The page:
Austin at Large: Housing and the Mayor’s Race

Celia Israel: “This election is about who can afford to live here, and who gets to decide”


State Rep. Celia Israel, a candidate for Austin mayor, is flanked by supporters as she discusses her "Home for All" proposals at a campaign event June 2 (Courtesy of the Celia Israel campaign)

The City Council election cycle has barely begun in earnest and the filing deadline is still two months away, but state Rep. Celia Israel has jumped to the front of the mayoral race as far as actual campaigning is concerned. Last week, Israel – likely to be the major contender most amenable to Austin's left – sought first-mover advantage as the mayoral aspirants debate solutions to the city's biggest problem. "The interests of a powerful few fostered a fundamental misunderstanding of the needs of our city, and have created a historic housing crisis," she writes on her website to introduce her "Home for All" proposals. "The housing shortage is pricing the workforce we depend on the most out of the city limits. We need to keep Austin affordable for teachers, nurses, public service workers, childcare providers, artists, retail service employees and more."

What Israel proposes in "Home for All" is a mixture of best practices to achieve incremental increases in density that other cities, even ones like Dallas, have managed to translate into new housing that isn't all the way out on the cheapest edges of town, the only kind of new workforce housing Austin has managed to produce in about two decades. Some of these ideas have been discussed and studied and mulled in Austin for a while, making the customarily slow journey to implementation; for example, Israel's proposals to make it easier for homeowners to build accessory dwelling units overlap with code amendments Coun­cil is considering at today's June 9 meeting. She calls for process improvements to reduce the bureaucratic and fiscal cost and drag that the city imposes on anyone trying to build anything, but especially housing. She has an eye specifically on producing missing-middle projects (from three to 12 units) "that provide lower cost housing while maintaining neighborhood character and allowing more Austin families to thrive."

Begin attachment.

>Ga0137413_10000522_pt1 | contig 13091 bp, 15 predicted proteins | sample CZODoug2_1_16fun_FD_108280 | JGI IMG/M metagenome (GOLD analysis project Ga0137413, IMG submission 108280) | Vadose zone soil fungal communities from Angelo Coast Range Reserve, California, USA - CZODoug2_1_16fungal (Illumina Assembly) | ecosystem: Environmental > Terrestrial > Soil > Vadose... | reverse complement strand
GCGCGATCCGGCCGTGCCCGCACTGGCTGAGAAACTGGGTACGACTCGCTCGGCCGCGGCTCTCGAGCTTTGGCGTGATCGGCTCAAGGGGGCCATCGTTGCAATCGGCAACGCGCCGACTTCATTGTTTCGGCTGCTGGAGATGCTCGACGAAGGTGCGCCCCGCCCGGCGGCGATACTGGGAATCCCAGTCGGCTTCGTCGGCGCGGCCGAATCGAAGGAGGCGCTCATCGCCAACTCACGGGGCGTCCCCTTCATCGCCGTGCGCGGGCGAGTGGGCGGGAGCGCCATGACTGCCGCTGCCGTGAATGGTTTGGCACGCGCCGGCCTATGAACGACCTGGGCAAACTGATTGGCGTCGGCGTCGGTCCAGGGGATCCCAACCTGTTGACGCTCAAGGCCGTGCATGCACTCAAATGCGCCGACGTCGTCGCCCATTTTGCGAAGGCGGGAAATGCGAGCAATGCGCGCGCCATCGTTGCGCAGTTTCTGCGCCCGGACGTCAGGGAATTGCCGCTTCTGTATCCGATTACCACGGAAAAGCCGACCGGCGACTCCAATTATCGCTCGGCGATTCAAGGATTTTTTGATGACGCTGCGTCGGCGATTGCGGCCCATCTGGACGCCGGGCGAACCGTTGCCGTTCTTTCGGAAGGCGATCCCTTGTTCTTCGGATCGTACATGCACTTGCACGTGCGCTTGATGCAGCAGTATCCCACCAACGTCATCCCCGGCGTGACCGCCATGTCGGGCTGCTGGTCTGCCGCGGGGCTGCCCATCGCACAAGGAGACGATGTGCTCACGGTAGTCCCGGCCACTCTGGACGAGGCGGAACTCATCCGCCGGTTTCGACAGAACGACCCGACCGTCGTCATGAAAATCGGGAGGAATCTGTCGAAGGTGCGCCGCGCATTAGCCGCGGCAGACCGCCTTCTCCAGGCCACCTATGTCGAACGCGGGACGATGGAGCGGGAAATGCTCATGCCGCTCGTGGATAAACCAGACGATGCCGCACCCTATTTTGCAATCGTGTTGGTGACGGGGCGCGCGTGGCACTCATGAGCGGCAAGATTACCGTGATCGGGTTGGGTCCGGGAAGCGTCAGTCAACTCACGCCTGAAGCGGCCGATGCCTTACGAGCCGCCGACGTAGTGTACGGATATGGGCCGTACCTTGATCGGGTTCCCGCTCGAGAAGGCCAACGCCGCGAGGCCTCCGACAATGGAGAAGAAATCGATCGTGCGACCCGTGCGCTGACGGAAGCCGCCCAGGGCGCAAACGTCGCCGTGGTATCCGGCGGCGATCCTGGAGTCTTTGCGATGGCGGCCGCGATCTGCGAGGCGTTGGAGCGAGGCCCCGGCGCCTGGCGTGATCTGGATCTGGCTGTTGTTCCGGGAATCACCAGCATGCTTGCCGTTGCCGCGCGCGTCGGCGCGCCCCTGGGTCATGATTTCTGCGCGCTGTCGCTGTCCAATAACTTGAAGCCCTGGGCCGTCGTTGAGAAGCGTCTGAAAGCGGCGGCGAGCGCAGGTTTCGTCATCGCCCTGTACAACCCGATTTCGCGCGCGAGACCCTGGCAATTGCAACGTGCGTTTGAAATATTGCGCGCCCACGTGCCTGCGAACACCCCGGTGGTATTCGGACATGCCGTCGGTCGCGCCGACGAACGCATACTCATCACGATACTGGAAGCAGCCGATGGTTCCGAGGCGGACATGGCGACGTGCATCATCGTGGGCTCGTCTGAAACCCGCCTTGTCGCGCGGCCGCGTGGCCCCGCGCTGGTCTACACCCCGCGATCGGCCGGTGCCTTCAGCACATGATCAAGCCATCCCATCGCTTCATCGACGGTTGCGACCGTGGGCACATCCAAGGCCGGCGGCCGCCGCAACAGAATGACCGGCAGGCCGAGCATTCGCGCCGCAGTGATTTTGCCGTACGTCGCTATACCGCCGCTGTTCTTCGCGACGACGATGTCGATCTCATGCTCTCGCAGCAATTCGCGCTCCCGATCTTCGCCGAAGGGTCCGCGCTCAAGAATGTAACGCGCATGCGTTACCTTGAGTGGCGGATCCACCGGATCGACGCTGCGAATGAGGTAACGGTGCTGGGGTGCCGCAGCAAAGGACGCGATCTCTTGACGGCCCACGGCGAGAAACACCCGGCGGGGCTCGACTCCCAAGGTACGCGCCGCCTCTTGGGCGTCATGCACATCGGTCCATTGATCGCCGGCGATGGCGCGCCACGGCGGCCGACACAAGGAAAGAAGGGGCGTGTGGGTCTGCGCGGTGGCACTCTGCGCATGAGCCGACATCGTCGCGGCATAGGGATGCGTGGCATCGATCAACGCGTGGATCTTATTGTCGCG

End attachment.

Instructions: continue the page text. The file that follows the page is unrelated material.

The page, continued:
We've Seen This Place Before

As Austin begins to realize that the most vital and sustainable parts of town are those that kinda just figured out on their own how to live with growth and change, without endless drama, it's probably good that Israel's "Home for All" package isn't really as transformative as its framing may suggest. (As Israel knows firsthand, some of what's possible is simply trammeled by state law.) It features many of the ideas and initiatives you've read about in these pages – not just ADUs and missing-middle housing, but community land trusts, extending the city's rent support program (begun with COVID-19 relief funds), assessing the cost to builders of the city's own regulations, and beginning the process of rezoning dying retail and office properties into places where people can live. And, of course, overhauling the city's broken permitting process, which has eluded repair for about 40 years.